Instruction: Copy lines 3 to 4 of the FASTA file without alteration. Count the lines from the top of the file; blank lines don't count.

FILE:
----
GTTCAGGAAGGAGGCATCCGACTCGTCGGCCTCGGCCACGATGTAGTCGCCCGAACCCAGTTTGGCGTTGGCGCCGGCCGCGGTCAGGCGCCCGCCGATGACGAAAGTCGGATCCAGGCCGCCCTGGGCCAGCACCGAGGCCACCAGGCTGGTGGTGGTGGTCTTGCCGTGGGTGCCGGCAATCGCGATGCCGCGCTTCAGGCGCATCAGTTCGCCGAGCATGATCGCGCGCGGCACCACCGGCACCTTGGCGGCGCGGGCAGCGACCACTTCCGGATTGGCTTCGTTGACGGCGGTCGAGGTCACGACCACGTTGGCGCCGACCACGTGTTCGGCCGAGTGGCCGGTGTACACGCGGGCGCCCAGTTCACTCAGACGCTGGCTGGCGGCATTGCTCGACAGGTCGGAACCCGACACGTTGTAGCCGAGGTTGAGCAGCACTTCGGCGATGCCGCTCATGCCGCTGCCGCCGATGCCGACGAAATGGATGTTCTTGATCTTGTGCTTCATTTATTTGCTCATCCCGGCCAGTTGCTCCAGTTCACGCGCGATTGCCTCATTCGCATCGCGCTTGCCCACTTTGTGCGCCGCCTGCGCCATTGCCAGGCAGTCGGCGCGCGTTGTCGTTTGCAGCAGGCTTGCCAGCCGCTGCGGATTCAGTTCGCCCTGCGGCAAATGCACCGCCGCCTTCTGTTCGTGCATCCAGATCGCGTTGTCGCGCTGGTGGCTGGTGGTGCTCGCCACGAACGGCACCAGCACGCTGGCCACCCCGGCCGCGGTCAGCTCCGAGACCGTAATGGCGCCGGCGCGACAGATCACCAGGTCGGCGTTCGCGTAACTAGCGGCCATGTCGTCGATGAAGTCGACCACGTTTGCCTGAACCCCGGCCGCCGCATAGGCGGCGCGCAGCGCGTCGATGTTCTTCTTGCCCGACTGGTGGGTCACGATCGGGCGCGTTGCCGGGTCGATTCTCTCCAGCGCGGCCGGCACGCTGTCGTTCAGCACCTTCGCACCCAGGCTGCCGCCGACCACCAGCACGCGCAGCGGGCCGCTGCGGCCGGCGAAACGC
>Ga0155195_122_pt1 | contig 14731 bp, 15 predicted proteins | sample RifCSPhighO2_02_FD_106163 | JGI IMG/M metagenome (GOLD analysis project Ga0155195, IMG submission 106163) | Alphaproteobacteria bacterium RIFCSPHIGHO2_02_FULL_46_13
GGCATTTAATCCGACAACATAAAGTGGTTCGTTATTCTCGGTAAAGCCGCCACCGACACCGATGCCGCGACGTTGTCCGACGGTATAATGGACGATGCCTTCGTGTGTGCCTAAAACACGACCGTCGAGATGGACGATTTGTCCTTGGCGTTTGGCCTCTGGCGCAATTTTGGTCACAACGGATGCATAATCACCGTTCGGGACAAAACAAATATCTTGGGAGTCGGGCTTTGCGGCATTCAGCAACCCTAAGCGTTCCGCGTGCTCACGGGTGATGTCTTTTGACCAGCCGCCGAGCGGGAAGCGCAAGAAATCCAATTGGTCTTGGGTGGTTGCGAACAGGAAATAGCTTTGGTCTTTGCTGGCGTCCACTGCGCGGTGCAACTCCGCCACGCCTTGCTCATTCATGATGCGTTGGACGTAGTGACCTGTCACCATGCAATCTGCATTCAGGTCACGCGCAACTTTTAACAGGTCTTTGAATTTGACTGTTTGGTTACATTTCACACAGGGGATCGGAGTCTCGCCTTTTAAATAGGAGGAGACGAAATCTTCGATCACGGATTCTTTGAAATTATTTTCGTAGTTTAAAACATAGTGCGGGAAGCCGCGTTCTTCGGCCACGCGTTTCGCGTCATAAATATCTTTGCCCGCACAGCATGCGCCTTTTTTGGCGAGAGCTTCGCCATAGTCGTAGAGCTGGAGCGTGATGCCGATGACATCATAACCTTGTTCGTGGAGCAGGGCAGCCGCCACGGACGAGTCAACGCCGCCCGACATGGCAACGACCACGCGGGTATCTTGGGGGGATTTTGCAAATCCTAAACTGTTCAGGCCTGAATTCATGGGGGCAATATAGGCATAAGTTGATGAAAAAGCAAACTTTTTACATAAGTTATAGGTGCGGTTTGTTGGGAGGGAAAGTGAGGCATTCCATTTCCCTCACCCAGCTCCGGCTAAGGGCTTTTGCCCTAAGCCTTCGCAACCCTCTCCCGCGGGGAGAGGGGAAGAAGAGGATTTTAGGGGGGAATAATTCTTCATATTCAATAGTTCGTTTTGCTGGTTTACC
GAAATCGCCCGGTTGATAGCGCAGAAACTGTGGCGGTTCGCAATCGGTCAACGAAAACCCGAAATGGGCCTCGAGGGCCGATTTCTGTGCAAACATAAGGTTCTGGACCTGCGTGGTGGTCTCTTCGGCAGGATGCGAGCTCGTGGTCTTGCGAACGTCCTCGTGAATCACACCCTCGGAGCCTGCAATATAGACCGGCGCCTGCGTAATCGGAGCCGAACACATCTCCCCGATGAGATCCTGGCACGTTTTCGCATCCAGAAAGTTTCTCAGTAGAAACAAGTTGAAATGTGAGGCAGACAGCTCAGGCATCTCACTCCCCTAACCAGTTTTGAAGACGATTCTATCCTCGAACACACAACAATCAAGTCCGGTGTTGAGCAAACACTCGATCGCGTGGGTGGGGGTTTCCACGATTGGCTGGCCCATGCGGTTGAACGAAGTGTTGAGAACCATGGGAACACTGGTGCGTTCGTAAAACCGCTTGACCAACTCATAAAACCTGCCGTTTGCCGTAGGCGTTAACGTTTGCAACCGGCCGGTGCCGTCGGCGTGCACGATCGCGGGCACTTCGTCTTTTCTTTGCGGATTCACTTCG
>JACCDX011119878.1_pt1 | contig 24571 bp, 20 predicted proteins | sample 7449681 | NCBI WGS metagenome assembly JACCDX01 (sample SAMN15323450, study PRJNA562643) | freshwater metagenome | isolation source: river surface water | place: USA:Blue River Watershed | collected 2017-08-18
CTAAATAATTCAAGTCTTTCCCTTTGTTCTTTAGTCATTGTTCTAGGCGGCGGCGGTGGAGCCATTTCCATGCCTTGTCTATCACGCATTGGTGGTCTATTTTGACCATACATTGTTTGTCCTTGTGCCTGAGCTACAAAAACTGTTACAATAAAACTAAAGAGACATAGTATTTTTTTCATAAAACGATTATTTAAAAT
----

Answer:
GGCATTTAATCCGACAACATAAAGTGGTTCGTTATTCTCGGTAAAGCCGCCACCGACACCGATGCCGCGACGTTGTCCGACGGTATAATGGACGATGCCTTCGTGTGTGCCTAAAACACGACCGTCGAGATGGACGATTTGTCCTTGGCGTTTGGCCTCTGGCGCAATTTTGGTCACAACGGATGCATAATCACCGTTCGGGACAAAACAAATATCTTGGGAGTCGGGCTTTGCGGCATTCAGCAACCCTAAGCGTTCCGCGTGCTCACGGGTGATGTCTTTTGACCAGCCGCCGAGCGGGAAGCGCAAGAAATCCAATTGGTCTTGGGTGGTTGCGAACAGGAAATAGCTTTGGTCTTTGCTGGCGTCCACTGCGCGGTGCAACTCCGCCACGCCTTGCTCATTCATGATGCGTTGGACGTAGTGACCTGTCACCATGCAATCTGCATTCAGGTCACGCGCAACTTTTAACAGGTCTTTGAATTTGACTGTTTGGTTACATTTCACACAGGGGATCGGAGTCTCGCCTTTTAAATAGGAGGAGACGAAATCTTCGATCACGGATTCTTTGAAATTATTTTCGTAGTTTAAAACATAGTGCGGGAAGCCGCGTTCTTCGGCCACGCGTTTCGCGTCATAAATATCTTTGCCCGCACAGCATGCGCCTTTTTTGGCGAGAGCTTCGCCATAGTCGTAGAGCTGGAGCGTGATGCCGATGACATCATAACCTTGTTCGTGGAGCAGGGCAGCCGCCACGGACGAGTCAACGCCGCCCGACATGGCAACGACCACGCGGGTATCTTGGGGGGATTTTGCAAATCCTAAACTGTTCAGGCCTGAATTCATGGGGGCAATATAGGCATAAGTTGATGAAAAAGCAAACTTTTTACATAAGTTATAGGTGCGGTTTGTTGGGAGGGAAAGTGAGGCATTCCATTTCCCTCACCCAGCTCCGGCTAAGGGCTTTTGCCCTAAGCCTTCGCAACCCTCTCCCGCGGGGAGAGGGGAAGAAGAGGATTTTAGGGGGGAATAATTCTTCATATTCAATAGTTCGTTTTGCTGGTTTACC
GAAATCGCCCGGTTGATAGCGCAGAAACTGTGGCGGTTCGCAATCGGTCAACGAAAACCCGAAATGGGCCTCGAGGGCCGATTTCTGTGCAAACATAAGGTTCTGGACCTGCGTGGTGGTCTCTTCGGCAGGATGCGAGCTCGTGGTCTTGCGAACGTCCTCGTGAATCACACCCTCGGAGCCTGCAATATAGACCGGCGCCTGCGTAATCGGAGCCGAACACATCTCCCCGATGAGATCCTGGCACGTTTTCGCATCCAGAAAGTTTCTCAGTAGAAACAAGTTGAAATGTGAGGCAGACAGCTCAGGCATCTCACTCCCCTAACCAGTTTTGAAGACGATTCTATCCTCGAACACACAACAATCAAGTCCGGTGTTGAGCAAACACTCGATCGCGTGGGTGGGGGTTTCCACGATTGGCTGGCCCATGCGGTTGAACGAAGTGTTGAGAACCATGGGAACACTGGTGCGTTCGTAAAACCGCTTGACCAACTCATAAAACCTGCCGTTTGCCGTAGGCGTTAACGTTTGCAACCGGCCGGTGCCGTCGGCGTGCACGATCGCGGGCACTTCGTCTTTTCTTTGCGGATTCACTTCG